Pure monoclinic vanadium dioxide nanoparticles (VO2 NPs) with a controlled uniform size are considered essential for the preparation of thermochromic smart window coatings on desired substrates. Herein, we report a facile one-step hydrothermal synthesis of VO2(M) NPs without post-treatment of annealing, which may induce unwanted aggregation of NPs. In contrast with the annealed sample, the one-step processed VO2(M) NPs exhibit superior thermochromic performance with the solar modulation efficiency of 11.8% and luminous transmittance of 37.3%. Full article
(This article belongs to the Special Issue Colloidal Systems: Formation and Applications of Nanomaterials)
Show Figures

Figure 1

Article
Evaporation of Sessile Droplets of Polyelectrolyte/Surfactant Mixtures on Silicon Wafers
Colloids Interfaces 2021, 5(1), 12; https://0-doi-org.brum.beds.ac.uk/10.3390/colloids5010012 - 16 Feb 2021
Cited by 2 | Viewed by 943
Abstract
The wetting and evaporation behavior of droplets of aqueous solutions of mixtures of poly(diallyldimethylammonium chloride) solution, PDADMAC, with two different anionic surfactants, sodium laureth sulfate, SLES, and sodium N-lauroyl N-methyl taurate, SLMT, were studied in terms of the changes of the [...] Read more.
The wetting and evaporation behavior of droplets of aqueous solutions of mixtures of poly(diallyldimethylammonium chloride) solution, PDADMAC, with two different anionic surfactants, sodium laureth sulfate, SLES, and sodium N-lauroyl N-methyl taurate, SLMT, were studied in terms of the changes of the contact angle θ and contact length L of sessile droplets of the mixtures on silicon wafers at a temperature of 25 °C and different relative humidities in the range of 30–90%. The advancing contact angle θa was found to depend on the surfactant concentration, independent of the relative humidity, with the mixtures containing SLES presenting improved wetting behaviors. Furthermore, a constant droplet contact angle was not observed during evaporation due to pinning of the droplet at the coffee-ring that was formed. The kinetics for the first evaporation stage of the mixture were independent of the relative humidity, with the evaporation behavior being well described in terms of the universal law for evaporation. Full article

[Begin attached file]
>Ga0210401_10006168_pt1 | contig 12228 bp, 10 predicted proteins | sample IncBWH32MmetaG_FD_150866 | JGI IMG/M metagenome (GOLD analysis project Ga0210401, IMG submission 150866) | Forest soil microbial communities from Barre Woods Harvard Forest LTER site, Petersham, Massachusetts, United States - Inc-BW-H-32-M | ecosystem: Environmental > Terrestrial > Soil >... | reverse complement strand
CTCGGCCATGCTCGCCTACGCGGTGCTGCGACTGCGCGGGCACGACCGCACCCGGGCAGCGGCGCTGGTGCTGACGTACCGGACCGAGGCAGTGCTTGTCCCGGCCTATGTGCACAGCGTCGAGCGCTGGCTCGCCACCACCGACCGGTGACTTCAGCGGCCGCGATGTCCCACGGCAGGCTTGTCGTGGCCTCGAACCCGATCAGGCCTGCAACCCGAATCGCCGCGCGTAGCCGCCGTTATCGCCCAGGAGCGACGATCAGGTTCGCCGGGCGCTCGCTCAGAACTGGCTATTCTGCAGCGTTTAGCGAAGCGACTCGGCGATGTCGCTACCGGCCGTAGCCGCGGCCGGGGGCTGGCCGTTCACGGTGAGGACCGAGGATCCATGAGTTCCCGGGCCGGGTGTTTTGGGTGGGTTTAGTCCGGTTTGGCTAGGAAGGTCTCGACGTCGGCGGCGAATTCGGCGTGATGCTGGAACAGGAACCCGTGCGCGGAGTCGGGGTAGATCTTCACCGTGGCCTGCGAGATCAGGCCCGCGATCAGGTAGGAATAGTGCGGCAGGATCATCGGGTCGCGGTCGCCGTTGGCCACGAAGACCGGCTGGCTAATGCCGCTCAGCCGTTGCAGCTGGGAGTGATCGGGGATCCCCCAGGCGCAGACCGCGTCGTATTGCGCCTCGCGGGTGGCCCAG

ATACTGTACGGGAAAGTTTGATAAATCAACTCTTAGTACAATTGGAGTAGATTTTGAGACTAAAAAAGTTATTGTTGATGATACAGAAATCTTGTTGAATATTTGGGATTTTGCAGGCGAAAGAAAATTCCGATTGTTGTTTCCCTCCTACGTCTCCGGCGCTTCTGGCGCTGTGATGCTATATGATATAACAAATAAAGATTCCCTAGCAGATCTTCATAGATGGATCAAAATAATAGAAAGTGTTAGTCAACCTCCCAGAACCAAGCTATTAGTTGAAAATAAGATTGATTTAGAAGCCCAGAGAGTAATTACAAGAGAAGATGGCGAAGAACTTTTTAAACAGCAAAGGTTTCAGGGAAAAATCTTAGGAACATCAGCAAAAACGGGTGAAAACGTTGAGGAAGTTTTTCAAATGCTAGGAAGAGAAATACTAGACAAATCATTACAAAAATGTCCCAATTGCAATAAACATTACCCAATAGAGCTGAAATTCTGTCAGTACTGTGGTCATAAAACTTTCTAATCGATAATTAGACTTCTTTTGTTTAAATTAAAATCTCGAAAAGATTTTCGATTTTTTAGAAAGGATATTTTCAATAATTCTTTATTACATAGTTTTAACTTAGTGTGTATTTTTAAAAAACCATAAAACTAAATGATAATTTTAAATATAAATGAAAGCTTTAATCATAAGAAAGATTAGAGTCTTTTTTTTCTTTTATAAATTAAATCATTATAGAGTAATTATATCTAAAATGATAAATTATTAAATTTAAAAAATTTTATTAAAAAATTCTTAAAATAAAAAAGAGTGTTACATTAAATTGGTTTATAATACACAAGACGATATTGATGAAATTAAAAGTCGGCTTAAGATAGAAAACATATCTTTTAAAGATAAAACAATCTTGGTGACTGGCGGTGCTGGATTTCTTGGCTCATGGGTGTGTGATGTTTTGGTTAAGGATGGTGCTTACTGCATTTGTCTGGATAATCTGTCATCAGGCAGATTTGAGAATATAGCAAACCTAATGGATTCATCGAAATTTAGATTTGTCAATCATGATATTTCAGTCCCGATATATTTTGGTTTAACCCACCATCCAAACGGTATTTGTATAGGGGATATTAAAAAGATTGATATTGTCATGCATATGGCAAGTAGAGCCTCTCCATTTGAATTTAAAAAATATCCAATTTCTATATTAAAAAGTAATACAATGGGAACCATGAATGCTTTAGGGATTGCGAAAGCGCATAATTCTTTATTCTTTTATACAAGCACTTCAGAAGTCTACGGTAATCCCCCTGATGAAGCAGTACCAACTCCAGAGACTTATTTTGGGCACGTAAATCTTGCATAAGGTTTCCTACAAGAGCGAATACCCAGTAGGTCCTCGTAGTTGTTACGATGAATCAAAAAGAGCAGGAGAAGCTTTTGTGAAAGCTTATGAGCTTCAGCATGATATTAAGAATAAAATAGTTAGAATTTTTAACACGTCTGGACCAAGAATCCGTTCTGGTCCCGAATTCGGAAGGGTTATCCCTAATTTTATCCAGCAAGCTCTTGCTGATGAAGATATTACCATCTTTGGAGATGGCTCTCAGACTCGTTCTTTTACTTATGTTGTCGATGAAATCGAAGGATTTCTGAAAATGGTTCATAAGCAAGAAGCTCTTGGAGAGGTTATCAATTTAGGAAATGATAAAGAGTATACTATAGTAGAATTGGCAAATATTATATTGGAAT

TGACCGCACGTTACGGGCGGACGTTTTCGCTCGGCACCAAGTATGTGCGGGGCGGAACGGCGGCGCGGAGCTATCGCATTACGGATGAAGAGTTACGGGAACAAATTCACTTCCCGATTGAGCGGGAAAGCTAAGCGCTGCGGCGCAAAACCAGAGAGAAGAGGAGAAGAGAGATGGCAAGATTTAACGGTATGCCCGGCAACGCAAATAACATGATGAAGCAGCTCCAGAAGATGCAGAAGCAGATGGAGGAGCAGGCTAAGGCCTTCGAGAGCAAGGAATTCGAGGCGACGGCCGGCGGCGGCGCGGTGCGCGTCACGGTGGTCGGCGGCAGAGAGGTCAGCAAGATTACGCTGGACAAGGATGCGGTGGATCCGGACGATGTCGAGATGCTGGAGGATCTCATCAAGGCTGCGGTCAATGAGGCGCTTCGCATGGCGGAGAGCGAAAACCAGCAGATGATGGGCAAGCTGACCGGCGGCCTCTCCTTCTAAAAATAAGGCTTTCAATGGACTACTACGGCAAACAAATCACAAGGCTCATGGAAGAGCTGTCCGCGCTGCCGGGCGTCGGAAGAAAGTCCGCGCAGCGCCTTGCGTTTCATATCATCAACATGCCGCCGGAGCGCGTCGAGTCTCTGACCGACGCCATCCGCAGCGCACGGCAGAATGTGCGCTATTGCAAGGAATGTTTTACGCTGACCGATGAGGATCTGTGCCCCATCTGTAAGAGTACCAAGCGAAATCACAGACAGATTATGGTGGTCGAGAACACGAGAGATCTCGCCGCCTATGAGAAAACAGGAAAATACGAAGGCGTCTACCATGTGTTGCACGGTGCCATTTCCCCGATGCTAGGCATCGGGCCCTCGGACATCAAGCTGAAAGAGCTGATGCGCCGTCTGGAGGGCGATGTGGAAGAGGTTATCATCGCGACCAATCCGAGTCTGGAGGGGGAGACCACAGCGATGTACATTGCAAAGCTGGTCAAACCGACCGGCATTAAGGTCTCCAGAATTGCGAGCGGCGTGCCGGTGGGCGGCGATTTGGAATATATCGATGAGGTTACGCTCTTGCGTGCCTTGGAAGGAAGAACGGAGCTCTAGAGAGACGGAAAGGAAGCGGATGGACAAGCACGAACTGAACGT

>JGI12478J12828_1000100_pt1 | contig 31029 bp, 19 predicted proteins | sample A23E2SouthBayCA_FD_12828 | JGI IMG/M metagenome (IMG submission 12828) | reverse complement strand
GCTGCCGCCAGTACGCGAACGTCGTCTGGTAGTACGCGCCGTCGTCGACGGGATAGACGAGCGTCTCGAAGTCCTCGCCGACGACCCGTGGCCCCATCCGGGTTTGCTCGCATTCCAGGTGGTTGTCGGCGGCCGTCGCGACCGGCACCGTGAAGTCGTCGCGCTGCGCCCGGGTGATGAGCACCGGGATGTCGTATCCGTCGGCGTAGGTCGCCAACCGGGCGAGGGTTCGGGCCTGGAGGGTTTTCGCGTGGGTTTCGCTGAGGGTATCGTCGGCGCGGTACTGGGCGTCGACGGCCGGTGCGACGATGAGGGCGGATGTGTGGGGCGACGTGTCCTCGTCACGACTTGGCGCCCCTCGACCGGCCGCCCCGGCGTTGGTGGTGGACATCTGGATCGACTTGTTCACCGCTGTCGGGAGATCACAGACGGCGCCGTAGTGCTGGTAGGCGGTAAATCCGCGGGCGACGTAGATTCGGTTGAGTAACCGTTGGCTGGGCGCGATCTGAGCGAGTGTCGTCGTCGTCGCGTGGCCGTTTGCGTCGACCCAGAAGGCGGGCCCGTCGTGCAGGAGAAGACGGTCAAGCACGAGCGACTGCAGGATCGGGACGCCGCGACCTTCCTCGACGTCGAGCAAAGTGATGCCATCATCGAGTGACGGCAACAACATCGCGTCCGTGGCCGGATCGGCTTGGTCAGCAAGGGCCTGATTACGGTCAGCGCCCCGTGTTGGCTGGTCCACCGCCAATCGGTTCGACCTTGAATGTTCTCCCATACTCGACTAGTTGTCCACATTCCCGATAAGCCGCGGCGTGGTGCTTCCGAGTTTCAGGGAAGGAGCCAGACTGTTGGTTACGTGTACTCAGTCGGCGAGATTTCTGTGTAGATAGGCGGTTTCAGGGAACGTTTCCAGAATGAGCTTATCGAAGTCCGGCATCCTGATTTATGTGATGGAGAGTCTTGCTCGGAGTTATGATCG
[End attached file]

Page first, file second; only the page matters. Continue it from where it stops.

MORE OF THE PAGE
(This article belongs to the Special Issue Colloidal Systems: Formation and Applications of Nanomaterials)
Show Figures

Figure 1

Article
Hydrodynamic Boundary Layers at Solid Wall—A Tool for Separation of Fine Solids
Colloids Interfaces 2021, 5(1), 11; https://0-doi-org.brum.beds.ac.uk/10.3390/colloids5010011 - 11 Feb 2021